Adventures in Speech Writing

Adventures in Speech Writing

Adventures of Speechwriter Anthony Trendl

Adventures in Speech Writing

I have a sexy job. It isn’t really, but that’s the impression some people have. Too many movies romanticize my type of work. In the course of conversation, someone might say, “So, what do you do?” There’s a range of reasons people ask such a thing — maybe they want to guess my income level, find a common place that we can relate, or they want to sort out the social hierarchy. My professional life isn’t without adventures. I have loads, but so do you.

Sometimes, I tell people I’m in marketing. My goal is to have a healthy conversation. The novelty of what I do can make a conversation all about me or my job.

This happened just this week as I was leaving the library. Someone wanted to use the table where I had been working several hours. Brief small talk about the wonders of being an entrepreneur was followed by the “usual conversation.” I do my best to explore their questions because I love curious people. Their curiosity isn’t always convenient or conducive to a new relationship.

Lines of Questioning

There are a few lines of questioning these things go. It isn’t all bad, mind you, but the other conversant’s curiosity sometimes stifles my ability to learn about them, or they put me on a pedestal (as if I can speak like President Obama or Tony Robbins — which, no, not even close).

“Do you write for politics?”

“Do you know any famous people?”

“Oh, I’m so bad at public speaking.”

“Do you get to fly on their jet?”

(answer key: yes [but not like you might think], yes, oh, no. More answers below.)

Who is Interesting?

I understand there’s intrigue to what I do. Doctors and lawyers face a version of it. So does my friend who is an extra in several Avengers movies (you’ve seen him — he gets killed gloriously at the end of Black Panther). Pastors do as well. They’ll sit on a plane and rather than watch an in-flight movie, they’ll carefully tread through two hours of theology, confession, or soapboxing.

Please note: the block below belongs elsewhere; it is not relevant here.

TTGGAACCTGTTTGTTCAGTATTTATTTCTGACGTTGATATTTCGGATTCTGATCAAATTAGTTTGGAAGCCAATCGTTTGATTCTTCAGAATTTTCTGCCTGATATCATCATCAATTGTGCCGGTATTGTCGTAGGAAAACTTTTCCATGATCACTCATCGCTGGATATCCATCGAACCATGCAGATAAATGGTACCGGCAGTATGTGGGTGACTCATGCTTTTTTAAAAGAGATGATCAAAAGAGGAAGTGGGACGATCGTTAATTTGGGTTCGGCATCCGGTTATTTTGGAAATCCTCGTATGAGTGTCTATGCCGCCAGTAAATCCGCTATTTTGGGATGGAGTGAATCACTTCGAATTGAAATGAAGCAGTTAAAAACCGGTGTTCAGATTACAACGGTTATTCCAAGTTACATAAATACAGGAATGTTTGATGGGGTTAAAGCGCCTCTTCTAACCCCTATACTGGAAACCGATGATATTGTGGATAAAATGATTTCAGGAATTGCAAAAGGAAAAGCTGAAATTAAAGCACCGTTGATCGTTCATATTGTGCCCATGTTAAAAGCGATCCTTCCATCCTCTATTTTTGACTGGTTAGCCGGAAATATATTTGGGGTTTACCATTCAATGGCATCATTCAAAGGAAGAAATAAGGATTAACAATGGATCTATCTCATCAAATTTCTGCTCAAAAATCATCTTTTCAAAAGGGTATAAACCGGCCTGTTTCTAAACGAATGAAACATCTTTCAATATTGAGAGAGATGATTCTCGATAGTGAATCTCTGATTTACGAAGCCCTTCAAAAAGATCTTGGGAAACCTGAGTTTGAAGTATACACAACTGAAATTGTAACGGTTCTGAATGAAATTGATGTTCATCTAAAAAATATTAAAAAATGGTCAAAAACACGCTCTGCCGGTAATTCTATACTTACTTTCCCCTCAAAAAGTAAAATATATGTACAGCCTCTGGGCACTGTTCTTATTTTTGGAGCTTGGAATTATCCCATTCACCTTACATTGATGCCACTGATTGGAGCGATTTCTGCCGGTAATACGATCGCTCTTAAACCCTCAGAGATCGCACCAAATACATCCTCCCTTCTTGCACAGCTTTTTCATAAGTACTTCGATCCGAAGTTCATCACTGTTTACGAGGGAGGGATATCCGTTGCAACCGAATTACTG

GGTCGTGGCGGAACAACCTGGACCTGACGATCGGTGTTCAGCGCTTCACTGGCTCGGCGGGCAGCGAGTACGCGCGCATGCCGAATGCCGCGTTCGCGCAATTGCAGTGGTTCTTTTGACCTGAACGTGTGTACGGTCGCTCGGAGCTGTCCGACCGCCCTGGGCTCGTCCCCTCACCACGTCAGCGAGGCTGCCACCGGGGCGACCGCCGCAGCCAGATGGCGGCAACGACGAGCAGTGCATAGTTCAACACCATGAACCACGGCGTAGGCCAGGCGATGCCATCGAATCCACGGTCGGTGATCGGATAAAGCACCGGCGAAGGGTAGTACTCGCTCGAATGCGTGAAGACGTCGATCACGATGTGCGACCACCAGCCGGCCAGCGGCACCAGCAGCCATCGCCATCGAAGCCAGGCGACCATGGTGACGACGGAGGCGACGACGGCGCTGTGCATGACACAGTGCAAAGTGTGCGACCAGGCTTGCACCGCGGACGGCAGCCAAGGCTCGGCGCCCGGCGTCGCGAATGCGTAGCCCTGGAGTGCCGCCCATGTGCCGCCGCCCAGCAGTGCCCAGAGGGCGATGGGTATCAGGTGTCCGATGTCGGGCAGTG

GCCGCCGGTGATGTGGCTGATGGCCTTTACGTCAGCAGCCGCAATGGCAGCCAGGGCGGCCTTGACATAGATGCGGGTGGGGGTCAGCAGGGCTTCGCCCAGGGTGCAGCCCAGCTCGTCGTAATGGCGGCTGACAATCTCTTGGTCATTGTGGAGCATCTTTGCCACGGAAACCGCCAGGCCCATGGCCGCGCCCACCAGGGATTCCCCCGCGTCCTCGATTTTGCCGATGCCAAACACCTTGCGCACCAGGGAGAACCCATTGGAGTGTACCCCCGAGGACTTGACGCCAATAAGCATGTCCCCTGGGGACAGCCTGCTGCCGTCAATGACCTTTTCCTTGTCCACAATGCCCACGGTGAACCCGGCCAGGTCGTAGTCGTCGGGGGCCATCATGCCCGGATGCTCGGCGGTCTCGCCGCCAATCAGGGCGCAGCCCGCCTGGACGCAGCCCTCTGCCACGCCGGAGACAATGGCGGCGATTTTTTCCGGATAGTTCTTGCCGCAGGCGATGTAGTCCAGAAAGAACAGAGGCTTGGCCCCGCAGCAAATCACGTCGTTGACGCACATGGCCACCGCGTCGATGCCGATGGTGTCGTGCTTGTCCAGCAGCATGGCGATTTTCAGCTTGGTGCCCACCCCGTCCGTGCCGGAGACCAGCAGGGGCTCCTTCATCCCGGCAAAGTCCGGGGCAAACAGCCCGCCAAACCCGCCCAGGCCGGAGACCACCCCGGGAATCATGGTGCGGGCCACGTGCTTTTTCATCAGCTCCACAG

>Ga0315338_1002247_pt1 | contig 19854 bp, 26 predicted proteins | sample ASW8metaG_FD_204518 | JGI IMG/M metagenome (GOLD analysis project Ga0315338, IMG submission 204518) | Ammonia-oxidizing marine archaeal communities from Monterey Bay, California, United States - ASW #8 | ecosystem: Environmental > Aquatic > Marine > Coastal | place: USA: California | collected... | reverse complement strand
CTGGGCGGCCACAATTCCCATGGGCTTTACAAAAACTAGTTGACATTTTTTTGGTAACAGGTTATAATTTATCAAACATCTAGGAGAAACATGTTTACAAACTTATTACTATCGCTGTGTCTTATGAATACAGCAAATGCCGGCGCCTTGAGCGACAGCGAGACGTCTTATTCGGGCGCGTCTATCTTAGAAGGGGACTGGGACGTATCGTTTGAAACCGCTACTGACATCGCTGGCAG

Who else? You name it — everyone does something interesting: the military, police, the fire department, the mailman, the NSA people at the airport, bar owners, electricians, bakers… You see, this list could go on forever. Everyone is fascinating. Everyone has adventures.

Life is tricky. Be graceful when people want to know more and be wise as you navigate conversations.


  • Do I write for politics? Yes, but I don’t approach it as a partisan fight.
  • Do I know famous people? Quite a few, but non-disclosures won’t let me get into all of that. Athletes, philanthropists, high profile business leaders, and some just famous for being famous. They are real people too, some of whom are secretly doing wonderful things to improve our world.
  • You are not skilled at public speaking? Most of us still have more to learn. I certainly do. I can help you speak more effectively.
  • What about the company jet? No, not yet. I have invitations to stay at client’s estates. I have enjoyed meals in some exclusive restaurants. Not nearly often enough!

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